Notes and Editorial Reviews
A film by Bruno Monsaingeon
Piotr Anderszewski, piano; Dorothea Anderszewska, violin; Philharmonia Orchestra London, conducted by Gustavo Dudamel; Die Deutsche Kammerphilharmonie Bremen
Everything about Piotr Anderszewski is extraordinary: his talent, his repertoire, his constant questioning of his work as a performer. Any film about this highly unconventional pianist owes it to itself to depart from the beaten path: On the borderline between documentary and fiction, this "road movie" is set against the backdrop of a winter journey by train across Poland with a piano installed on board. Punctuated by Piotr's highly personal reflections, the repertoire consists of essential pages by Bach, Mozart,
Chopin, Beethoven, Schumann and Szymanowski.
Picture format: NTSC 16:9
Sound format: Dolby Digital 2.0
Region code: 0 (worldwide)
Original Languges: French, English, Polish, Hungarian
Subtitles: English, German, French, Polish
Running time: 83 mins
No. of DVDs: 1 (DVD 9)
"In the documentary, Mr. Anderszewski, who speaks Polish, Hungarian, French and English in the film, is shown during a recording session, playing and conducting Beethoven’s First Piano Concerto with the Deutsche Kammerphilharmonie Bremen. On the concert tour, he travels in a specially appointed train car, complete with a kitchen, a dining area and a place for his Steinway grand, which we see being lifted onto the train by movers. In one scene he hosts a New Year’s Eve dinner party on board for friends.
Early in the film, right after Mr. Anderszewski’s confession about his frustrations with the pianist’s profession, he is shown in concert playing the lively Gigue from Bach’s Partita No. 1. Though he takes a brisk, nearly breathless tempo, the playing is so articulate that all the notes come through. Sometimes he really thumps out the bass notes, with clanking tone. Yet there is such zest in the playing over all that the effect is wonderfully ambiguous — like dangerous whimsy... in recent years I have found almost everything he does riveting... Revelatory scenes in the documentary convey the piercing insights that account for the freedom and daring of Mr. Anderszewski’s playing...
During several scenes Mr. Anderszewski animatedly plays excerpts from Mozart’s “Magic Flute,” an opera he finds “the most extreme in its ambiguity,” with music that perfectly juxtaposes “the sad, the joyous, the luminous, the divine, the impertinent.” He plays the orchestra music on the piano, singing, sometimes grunting all the vocal parts, attentive to every quirk. During the long Act II aria in which Papageno searches for his lost Papagena, begins to despair and threatens to hang himself, Mr. Anderszewski’s one-man performance is utterly insightful and completely charming. Papageno’s despair “never lasts,” he says, grinning warmly while he plays. “It’s a ludicrous kind of despair.” -- Anthony Tommasini, The New York Times (July 31, 2009)
It begins with a train. At first, it is not clear why this documentary about pianist Piotr
Anderszewski opens with shots of a train, but an explanation comes. Anderszewski, on a European tour, decided to travel in a private train carriage, rather than take airplanes or other means of locomotion, and this becomes his home for the duration of the tour. He has a piano installed there, and has a nice kitchen, a bedroom, and a small salon for his needs. He claims to enjoy the freedom of the train - the lack of needing to make decisions; just allowing the train-driver to take him where he is going.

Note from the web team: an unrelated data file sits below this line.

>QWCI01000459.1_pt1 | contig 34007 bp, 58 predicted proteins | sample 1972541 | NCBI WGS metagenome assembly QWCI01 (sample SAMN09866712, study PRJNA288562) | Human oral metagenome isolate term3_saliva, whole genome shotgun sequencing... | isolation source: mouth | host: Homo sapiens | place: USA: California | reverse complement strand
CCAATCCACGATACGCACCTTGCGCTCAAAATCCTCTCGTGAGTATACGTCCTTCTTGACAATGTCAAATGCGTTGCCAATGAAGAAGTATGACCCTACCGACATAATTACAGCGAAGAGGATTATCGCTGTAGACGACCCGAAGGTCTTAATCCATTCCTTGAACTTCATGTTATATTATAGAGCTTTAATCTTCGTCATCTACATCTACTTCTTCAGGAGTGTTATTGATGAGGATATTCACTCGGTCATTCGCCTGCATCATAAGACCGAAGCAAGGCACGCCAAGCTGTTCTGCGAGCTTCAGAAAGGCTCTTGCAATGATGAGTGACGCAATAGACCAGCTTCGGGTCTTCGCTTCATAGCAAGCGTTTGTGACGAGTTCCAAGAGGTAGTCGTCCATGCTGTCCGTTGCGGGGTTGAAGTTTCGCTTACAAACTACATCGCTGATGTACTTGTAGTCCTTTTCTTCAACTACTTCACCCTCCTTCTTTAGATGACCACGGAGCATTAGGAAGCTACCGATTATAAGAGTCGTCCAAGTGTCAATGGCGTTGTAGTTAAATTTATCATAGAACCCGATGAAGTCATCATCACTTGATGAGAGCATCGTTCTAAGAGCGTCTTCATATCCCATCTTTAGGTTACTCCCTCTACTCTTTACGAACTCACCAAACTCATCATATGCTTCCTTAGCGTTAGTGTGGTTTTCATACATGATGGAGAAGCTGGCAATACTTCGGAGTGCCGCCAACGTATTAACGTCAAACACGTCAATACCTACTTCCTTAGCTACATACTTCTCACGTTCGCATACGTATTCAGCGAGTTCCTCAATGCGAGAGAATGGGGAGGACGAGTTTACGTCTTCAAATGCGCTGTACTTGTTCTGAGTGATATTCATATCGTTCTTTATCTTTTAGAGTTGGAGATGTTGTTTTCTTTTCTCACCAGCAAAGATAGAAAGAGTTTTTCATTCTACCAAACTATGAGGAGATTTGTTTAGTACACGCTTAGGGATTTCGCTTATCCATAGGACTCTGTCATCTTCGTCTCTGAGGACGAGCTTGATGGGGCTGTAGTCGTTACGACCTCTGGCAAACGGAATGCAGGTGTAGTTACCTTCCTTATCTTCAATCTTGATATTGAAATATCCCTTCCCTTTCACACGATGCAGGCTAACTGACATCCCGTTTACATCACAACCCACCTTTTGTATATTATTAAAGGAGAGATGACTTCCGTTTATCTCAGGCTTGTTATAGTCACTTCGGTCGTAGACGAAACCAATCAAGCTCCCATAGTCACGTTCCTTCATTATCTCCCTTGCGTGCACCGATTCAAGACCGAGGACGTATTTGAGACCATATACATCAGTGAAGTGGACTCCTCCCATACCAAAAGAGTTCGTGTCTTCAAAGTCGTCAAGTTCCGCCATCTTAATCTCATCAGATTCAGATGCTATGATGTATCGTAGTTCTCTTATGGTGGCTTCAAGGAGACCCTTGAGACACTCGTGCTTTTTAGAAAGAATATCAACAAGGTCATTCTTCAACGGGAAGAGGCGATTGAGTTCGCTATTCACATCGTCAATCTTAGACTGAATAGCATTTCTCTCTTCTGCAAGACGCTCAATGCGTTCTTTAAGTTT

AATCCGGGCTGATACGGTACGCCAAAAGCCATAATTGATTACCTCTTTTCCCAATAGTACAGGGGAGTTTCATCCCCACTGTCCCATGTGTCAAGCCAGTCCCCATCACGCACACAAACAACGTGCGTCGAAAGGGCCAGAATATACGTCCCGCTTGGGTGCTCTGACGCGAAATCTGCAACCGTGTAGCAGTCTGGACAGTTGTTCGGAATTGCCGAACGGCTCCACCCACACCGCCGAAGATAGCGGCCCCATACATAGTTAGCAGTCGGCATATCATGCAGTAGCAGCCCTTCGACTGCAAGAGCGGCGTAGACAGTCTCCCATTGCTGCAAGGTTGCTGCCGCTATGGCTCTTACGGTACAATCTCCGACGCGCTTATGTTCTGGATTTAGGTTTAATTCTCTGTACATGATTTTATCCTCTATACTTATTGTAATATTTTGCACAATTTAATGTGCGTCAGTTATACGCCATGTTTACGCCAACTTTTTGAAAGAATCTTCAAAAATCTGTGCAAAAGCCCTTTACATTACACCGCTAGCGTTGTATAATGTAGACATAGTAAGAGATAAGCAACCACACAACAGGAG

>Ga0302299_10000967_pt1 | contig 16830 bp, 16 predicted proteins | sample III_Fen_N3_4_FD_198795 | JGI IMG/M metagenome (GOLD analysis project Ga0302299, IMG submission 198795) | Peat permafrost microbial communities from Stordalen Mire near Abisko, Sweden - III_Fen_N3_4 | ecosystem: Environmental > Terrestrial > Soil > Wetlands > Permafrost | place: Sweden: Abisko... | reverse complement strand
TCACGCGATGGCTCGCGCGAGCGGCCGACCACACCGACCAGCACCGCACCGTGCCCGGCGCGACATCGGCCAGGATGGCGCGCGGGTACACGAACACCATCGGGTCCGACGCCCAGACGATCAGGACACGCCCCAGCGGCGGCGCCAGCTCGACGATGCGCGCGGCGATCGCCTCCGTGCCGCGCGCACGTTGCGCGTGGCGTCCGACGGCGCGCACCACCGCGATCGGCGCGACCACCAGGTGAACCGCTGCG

Throughout this documentary, then, we go from different cities back to the train. We see Warsaw, London, Paris, Budapest, Lisbon and more, and we see the train. A train as a metaphor for the straight lines that Anderszewski follows, but that changes as he goes on. For this is more than a mere travelogue; Anderszewski gives a first-person voice-over, for much of the film, talking about his life and how he discovered music. He gives some interesting comments on the act of performing versus recording. Anderszewski discusses what music means to him, and what he hopes to accomplish by playing music. He notes that he plays best when he stops playing; when the music, as one might say, plays itself.
Anderszewski is an interesting pianist. He has not recorded a great deal, but his recordings are, for the most part, quite well respected. He seems somewhat detached from the whole ritual of performing, appearing to be quite a simple man, and certainly not a prima donna. There are numerous extracts of him playing recitals, rehearsals, and recording sessions. They show him as someone who is deeply passionate about music, someone who is profoundly moved by the music he plays. He discusses the composers most important to him - Chopin, Brahms, Bach, Szymanowski - and the cities he loves.
This is an enjoyable documentary, which could have benefited from more musical extracts. There is a lot of talking, and none of the pieces is performed in its entirety. But it shows that Anderszewski is an interesting musician, one aloof from the elite world of classical music, and one who seems to be well rooted in simplicity. Well filmed, and edited to be compellingly paced, this is worth watching for fans of Anderszewski or fans of piano music in general.
-- Kirk McElhearn, MusicWeb International
Works on This Recording
Work(s) by Various
Piotr Anderszewski (Piano)
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